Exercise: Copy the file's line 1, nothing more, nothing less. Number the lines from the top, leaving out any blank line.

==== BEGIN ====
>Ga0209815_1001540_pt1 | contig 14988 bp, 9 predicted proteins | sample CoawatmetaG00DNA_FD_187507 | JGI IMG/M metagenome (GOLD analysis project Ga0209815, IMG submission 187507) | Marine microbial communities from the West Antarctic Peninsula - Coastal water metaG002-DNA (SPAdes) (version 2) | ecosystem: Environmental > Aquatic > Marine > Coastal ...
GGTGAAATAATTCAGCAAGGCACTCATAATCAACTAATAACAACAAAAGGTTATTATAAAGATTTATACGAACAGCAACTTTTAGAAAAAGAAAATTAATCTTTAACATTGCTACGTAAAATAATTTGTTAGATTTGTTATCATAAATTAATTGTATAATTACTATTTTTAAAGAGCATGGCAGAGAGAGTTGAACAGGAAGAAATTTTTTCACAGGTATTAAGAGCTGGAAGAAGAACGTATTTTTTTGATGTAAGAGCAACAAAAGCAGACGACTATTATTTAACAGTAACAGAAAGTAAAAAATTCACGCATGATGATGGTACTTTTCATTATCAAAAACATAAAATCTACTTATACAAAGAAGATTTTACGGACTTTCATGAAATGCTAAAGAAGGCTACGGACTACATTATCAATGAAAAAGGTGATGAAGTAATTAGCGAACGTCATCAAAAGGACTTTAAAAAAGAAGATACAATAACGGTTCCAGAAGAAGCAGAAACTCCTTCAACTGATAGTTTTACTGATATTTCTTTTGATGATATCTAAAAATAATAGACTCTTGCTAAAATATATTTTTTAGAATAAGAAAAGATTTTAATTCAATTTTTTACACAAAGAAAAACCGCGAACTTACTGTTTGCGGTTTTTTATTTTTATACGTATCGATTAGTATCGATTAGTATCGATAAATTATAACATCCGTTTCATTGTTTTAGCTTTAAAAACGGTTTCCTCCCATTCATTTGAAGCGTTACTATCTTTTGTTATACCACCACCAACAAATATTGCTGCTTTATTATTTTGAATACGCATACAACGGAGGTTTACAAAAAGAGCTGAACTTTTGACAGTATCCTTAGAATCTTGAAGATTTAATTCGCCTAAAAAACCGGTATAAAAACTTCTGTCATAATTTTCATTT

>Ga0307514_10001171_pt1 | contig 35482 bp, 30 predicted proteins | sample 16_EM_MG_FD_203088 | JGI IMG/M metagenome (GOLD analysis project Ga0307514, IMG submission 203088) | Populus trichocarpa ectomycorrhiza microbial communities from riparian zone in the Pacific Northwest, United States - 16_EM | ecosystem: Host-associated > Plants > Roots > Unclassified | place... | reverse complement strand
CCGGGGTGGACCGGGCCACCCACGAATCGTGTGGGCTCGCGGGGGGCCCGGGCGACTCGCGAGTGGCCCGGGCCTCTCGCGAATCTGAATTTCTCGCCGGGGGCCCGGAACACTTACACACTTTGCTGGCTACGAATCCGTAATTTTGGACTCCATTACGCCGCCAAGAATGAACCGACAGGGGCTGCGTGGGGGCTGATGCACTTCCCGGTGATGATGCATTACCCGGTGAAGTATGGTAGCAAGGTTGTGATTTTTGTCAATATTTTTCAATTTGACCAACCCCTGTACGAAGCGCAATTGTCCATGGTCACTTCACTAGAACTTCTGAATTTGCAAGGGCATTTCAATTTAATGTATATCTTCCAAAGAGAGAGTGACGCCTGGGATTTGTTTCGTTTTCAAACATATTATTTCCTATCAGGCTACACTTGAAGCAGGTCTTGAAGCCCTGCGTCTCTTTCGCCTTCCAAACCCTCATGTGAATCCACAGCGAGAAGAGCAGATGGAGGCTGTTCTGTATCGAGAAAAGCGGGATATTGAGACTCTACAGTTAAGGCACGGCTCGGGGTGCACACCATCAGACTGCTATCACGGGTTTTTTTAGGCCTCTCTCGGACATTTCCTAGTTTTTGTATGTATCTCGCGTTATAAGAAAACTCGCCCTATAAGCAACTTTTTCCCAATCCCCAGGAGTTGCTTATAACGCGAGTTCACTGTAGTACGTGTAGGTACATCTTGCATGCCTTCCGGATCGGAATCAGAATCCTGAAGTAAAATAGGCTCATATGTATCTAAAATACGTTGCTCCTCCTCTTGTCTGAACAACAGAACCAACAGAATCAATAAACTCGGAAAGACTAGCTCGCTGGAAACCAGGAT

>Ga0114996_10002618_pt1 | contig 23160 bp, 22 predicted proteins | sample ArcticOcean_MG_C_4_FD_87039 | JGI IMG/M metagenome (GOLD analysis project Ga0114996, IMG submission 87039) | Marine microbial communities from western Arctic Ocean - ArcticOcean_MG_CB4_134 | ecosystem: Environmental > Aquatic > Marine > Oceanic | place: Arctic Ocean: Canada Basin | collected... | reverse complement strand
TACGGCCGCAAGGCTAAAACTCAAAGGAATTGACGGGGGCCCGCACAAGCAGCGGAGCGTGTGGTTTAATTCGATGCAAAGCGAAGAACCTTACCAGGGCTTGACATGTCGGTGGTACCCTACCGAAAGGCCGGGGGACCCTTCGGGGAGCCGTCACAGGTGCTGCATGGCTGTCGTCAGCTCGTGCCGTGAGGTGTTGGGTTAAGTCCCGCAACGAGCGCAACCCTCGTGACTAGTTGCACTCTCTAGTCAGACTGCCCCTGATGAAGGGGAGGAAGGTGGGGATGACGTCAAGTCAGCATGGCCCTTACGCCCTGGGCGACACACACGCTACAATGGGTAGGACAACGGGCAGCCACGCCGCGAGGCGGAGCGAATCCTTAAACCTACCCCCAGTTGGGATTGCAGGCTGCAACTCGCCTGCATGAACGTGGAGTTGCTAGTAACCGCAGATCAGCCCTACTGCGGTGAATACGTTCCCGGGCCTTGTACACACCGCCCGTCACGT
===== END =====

>Ga0209815_1001540_pt1 | contig 14988 bp, 9 predicted proteins | sample CoawatmetaG00DNA_FD_187507 | JGI IMG/M metagenome (GOLD analysis project Ga0209815, IMG submission 187507) | Marine microbial communities from the West Antarctic Peninsula - Coastal water metaG002-DNA (SPAdes) (version 2) | ecosystem: Environmental > Aquatic > Marine > Coastal ...